Canon T4i Digital Camera Review$1,199.00
Kit Lens & Mount
The T4i comes in two kit varieties. The more expensive but also far more useful kit incorporates the new EF-S 18-135mm f/3.5-5.6 IS STM lens, which covers an extremely useful focal range for walkaround shooting. It's also one of only two Canon lenses that utilize STM focusing technology (the other being the new 40mm "pancake" prime). Essentially, this means that it's able to focus almost completely silently—a feature that's potentially invaluable to videographers. This updated 18-135mm model has stabilizer and AF/MF switches on the lens body. The manual focus ring is electronic, something we're typically not huge fans of, but the implementation here allows for full-time manual focus override, which is undeniably cool. Optically, the lens is a new design that appears to be quite sharp throughout the entire zoom range and represents a definite improvement over the older non-STM model.
Those who don't care about silent autofocus, the 56-135mm focal range, and full-time manual focus override—or those who just want to save a few bucks—can opt instead for the EF-S 18-55mm f/3.5-5.6 IS II kit. This workhorse will get the job done in most cases, certainly won't break the bank, and is quite compact compared to the 18-135mm IS STM... but it's a lens that many photographers could grow out of quickly. On the whole we'd strongly recommend going the 18-135mm route if your bank account can support it.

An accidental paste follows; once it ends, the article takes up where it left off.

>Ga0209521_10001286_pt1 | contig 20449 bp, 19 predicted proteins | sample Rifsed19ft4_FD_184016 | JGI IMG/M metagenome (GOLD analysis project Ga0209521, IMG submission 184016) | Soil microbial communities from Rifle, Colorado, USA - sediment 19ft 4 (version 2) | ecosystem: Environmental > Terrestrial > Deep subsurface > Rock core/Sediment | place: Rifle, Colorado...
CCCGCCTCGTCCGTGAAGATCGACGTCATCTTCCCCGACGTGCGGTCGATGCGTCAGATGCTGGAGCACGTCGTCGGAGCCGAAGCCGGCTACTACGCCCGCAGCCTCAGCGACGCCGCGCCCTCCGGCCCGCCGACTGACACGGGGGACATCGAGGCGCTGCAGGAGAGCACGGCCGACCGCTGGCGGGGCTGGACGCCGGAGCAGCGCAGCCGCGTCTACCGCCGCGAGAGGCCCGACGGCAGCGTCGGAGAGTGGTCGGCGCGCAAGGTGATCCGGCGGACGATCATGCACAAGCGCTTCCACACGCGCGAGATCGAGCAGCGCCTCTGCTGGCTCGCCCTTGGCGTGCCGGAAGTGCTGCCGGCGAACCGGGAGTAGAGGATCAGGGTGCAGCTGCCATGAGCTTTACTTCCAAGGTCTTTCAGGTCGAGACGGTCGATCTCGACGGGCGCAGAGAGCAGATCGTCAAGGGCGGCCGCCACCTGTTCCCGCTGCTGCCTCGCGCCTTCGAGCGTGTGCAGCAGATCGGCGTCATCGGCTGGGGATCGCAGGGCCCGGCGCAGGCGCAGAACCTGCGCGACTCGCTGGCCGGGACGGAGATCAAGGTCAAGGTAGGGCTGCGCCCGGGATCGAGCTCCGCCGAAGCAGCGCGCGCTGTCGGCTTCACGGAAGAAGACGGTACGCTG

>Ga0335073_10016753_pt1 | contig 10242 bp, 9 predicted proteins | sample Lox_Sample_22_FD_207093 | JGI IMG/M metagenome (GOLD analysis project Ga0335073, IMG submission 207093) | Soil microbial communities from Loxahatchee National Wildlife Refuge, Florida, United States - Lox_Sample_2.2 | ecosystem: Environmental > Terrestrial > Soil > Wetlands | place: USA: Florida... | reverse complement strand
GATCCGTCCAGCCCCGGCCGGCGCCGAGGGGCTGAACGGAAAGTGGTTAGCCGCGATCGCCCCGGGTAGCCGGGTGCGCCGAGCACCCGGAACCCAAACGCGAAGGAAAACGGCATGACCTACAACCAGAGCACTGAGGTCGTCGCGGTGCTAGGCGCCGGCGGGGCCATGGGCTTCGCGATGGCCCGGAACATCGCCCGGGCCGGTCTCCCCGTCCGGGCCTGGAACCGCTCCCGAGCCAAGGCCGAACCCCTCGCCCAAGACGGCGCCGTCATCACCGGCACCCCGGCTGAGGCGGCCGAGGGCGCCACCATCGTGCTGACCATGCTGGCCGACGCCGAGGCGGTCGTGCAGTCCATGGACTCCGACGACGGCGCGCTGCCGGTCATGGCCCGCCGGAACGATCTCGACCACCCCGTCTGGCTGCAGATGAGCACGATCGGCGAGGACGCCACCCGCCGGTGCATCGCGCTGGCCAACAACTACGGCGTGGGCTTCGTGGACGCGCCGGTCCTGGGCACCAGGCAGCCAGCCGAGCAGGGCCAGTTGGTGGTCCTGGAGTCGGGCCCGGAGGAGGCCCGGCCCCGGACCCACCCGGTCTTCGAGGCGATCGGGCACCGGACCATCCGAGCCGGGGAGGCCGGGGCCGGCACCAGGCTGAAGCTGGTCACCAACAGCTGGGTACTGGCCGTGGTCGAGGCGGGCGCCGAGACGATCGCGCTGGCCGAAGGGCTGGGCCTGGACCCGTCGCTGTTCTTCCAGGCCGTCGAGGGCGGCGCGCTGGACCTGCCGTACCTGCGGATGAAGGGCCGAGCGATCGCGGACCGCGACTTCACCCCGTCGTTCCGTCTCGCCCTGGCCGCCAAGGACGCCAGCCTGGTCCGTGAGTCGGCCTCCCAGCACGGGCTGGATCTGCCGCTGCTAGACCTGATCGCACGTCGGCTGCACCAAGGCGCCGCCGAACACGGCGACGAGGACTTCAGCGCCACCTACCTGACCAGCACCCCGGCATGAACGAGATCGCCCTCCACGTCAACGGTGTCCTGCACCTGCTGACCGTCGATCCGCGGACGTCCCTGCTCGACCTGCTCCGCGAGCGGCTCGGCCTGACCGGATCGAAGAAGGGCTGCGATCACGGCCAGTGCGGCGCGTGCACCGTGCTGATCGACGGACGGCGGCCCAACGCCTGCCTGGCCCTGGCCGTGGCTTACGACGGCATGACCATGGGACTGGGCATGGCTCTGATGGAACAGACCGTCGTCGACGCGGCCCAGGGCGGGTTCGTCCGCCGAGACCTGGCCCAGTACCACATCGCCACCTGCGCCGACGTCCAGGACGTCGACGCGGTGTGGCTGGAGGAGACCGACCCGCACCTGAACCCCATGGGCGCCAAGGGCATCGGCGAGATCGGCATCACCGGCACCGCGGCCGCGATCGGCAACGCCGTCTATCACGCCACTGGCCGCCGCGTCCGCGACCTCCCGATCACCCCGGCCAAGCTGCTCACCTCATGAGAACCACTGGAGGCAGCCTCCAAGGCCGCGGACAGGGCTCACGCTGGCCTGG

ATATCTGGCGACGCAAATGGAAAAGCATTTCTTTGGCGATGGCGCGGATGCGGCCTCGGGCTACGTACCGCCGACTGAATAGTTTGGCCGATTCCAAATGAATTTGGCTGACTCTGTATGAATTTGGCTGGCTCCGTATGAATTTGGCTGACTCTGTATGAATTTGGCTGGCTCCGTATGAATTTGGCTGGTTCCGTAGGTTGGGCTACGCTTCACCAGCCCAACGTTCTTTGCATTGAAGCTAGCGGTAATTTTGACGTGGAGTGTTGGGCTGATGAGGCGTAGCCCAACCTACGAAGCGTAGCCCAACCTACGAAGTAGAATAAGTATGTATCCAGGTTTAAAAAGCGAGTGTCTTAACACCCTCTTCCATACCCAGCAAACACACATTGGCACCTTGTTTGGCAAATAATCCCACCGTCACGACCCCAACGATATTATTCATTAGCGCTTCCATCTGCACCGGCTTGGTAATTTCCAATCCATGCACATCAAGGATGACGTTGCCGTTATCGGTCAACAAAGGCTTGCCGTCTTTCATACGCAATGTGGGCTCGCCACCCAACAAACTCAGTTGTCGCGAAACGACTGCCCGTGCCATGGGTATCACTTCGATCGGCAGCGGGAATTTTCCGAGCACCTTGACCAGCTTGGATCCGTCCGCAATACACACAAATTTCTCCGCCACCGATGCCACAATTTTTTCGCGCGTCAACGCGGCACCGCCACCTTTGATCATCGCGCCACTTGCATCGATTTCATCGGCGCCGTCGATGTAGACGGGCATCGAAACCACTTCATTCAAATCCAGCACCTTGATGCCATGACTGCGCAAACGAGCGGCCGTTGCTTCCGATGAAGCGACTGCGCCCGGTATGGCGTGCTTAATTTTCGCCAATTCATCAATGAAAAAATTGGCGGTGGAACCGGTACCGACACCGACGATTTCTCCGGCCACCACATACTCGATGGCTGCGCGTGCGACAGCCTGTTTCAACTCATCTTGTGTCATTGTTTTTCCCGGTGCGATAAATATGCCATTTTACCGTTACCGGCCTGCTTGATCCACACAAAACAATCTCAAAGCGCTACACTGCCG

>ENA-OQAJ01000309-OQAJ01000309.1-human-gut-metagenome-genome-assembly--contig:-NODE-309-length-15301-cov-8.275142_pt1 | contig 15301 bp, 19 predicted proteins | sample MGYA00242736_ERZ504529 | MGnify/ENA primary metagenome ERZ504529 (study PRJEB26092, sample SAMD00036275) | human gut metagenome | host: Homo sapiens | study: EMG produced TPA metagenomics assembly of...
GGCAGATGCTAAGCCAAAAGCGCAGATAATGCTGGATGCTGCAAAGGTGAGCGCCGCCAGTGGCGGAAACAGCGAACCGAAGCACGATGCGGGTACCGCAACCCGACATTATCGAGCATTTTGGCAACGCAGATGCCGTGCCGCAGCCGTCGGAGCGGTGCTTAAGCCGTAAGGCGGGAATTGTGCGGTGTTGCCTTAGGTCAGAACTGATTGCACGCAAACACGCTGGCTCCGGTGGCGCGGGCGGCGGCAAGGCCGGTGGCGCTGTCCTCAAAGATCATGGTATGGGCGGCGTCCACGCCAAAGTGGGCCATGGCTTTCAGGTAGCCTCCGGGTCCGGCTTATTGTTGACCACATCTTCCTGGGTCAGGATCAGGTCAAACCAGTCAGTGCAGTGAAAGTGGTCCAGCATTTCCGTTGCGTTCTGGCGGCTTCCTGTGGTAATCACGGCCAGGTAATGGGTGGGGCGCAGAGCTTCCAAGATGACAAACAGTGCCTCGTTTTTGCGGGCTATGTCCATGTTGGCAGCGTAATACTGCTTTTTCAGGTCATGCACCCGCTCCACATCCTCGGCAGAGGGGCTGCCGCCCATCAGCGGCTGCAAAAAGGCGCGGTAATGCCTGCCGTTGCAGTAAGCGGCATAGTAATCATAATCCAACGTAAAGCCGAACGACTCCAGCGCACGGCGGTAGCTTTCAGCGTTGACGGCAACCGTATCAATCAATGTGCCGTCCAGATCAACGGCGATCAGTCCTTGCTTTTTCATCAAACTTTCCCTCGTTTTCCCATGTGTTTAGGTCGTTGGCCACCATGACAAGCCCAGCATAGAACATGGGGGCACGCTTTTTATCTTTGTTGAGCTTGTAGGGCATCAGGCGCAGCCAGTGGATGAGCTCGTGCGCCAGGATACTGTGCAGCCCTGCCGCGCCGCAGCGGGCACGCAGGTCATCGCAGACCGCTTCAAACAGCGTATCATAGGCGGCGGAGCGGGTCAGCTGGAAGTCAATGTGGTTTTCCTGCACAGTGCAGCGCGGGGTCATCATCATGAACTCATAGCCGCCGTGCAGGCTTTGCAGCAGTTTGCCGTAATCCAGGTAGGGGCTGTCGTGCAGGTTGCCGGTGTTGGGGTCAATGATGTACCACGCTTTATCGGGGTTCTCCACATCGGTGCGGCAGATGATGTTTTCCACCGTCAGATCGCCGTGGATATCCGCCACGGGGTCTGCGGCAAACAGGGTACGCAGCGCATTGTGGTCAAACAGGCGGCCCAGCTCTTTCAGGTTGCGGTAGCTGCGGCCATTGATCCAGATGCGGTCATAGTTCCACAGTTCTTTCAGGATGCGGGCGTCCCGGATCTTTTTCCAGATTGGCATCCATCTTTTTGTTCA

Like all other Rebel models, the T4i has a standard EF-S mount, which can accept all of Canon's EF and EF-S lenses (meaning every SLR lens that Canon has released since 1987). There is a huge variety of EF and EF-S lenses available on the used market, and Canon's current lens lineup is perhaps the most impressive in the world, so users are spoiled for choice as far as autofocus lens selection goes. Third party support from manufacturers like Sigma, Tamron, Tokina, and higher-end marques like Zeiss and Voigtländer further expands the lens pool.
The 18-megapixel APS-C sized unit installed in the T4i is referred to as a "hybrid CMOS" sensor in Canon's PR literature. This mysterious moniker refers to the fact that the imaging sensor is equipped with pixels that enable the use of phase detection autofocus in live view. Otherwise, it appears to be very similar to the sensor found in the earlier T3i. Like other Canon-made sensors, it has a 1.6x "crop factor." This means that, for instance, a 135mm lens mounted on the T4i behaves like a 216mm lens would on a full-frame camera.
Convergence areas of different sensor sizes compared
The T4i's optical viewfinder is reasonably bright and clear, though it's a good deal smaller and dimmer than those found in some competitors, like the Nikon D7000 and Pentax K-30. It covers about 95% of the actual recorded image, meaning some things you can't see will be recorded at the extreme edges of the frame. Still, it's one of the best in its price range, and Canon certainly could have done worse.
Inside the viewfinder you get the customary informational readout along the bottom edge, which gives you all the info you could possibly want while shooting. Nine boxes representing the autofocus system's nine points are overlaid on the viewfinder display, and the selected AF point(s) light up as the camera focuses.